Title

Mitochondria-derived Small Non-coding RNAs in Extreme Anoxia Tolerance

Published In

The FASEB Journal

Document Type

Citation

Publication Date

4-2017

Abstract

Mitochondria are critical sensors of oxygen and play a major role in the regulation of the cellular response to oxygen deprivation. Understanding mitochondrial function during transitions into and out of anoxia in species that can tolerate anoxia may lend new insights into the role that mitochondria play in cellular homeostasis in response to fluctuating levels of oxygen. The objective of this study was to examine the potential role of small RNAs in long-term vertebrate anoxia tolerance. Expression patterns of small RNAs were determined using RNAseq in the most anoxia tolerant vertebrate, embryos of the annual killifishAustrofundulus limnaeus. Anoxia tolerance varies during development in this species in a way that allows for the comparison of developmental stages with extreme anoxia tolerance to stages with a more typical vertebrate anoxia tolerance. Embryos of 4 different developmental stages were exposed to anoxia, followed by aerobic recovery, and small RNA expression was determined with Illumina RNAseq under aerobic conditions, anoxia, and during aerobic recovery. A large proportion of the differentially expressed small RNAs were found to be encoded in the mitochondrial genome. About 12% of the unique small RNAs identified were encoded within the mitochondrial genome, and around 20% of the highly differentially expressed RNAs in response to anoxia were mitochondrial in origin. Of the differentially expressed sequences mapping to the mitochondrial genome, small RNAs derived from mitochondrial tRNAs were particularly enriched, with sequences up-regulated during anoxia and aerobic recovery from anoxia. These small RNAs of interest localize to anoxia sensitive tissues, such as the brain and heart, providing further evidence for a potential role in supporting anoxia tolerance. These same small RNAs have been detected in cell cultures derived from A. limnaeus embryos, by RNAseq and in situ hybridization. Cell culture expression patterns corroborated whole-embryo sequence expression patterns. This work highlights a potential new class of small RNAs derived from the mitochondrial genome that may act to mediate and coordinate the physiological response to anoxia in this species. Further understanding the biology of these mitochondrially-derived small RNAs and their role in anoxia tolerance may provide novel insight into combating cellular damage induced by heart attack and stroke, two lethal consequences of heart disease in humans.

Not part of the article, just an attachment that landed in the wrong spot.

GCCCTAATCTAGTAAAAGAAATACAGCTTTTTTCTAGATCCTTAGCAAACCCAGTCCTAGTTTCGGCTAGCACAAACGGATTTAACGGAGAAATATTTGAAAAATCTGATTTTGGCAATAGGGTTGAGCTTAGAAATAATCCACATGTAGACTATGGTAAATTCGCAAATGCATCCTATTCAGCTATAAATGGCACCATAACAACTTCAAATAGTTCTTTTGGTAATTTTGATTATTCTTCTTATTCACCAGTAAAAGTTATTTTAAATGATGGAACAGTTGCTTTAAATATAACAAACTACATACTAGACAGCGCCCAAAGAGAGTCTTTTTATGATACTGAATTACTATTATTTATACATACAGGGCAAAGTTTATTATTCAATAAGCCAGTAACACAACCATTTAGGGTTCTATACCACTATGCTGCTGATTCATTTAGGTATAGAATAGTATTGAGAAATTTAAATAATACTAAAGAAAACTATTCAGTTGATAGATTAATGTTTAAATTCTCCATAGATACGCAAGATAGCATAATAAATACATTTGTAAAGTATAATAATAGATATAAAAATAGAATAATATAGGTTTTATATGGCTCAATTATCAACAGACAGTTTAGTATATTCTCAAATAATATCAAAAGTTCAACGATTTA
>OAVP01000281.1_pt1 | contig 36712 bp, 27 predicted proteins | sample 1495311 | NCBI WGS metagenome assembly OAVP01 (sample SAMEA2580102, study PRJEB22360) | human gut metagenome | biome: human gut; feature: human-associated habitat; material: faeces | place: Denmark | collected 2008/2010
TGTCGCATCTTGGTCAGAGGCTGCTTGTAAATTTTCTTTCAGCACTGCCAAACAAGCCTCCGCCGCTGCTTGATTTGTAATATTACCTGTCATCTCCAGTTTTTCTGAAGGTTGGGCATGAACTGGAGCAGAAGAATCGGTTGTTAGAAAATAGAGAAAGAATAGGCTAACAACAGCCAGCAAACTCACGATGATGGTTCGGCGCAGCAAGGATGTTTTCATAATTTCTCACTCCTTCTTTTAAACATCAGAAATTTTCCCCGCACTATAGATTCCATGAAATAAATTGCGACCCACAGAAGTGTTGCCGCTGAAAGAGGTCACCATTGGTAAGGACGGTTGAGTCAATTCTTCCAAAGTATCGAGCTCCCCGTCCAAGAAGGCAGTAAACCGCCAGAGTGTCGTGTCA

Persistent Identifier

http://archives.pdx.edu/ds/psu/22537

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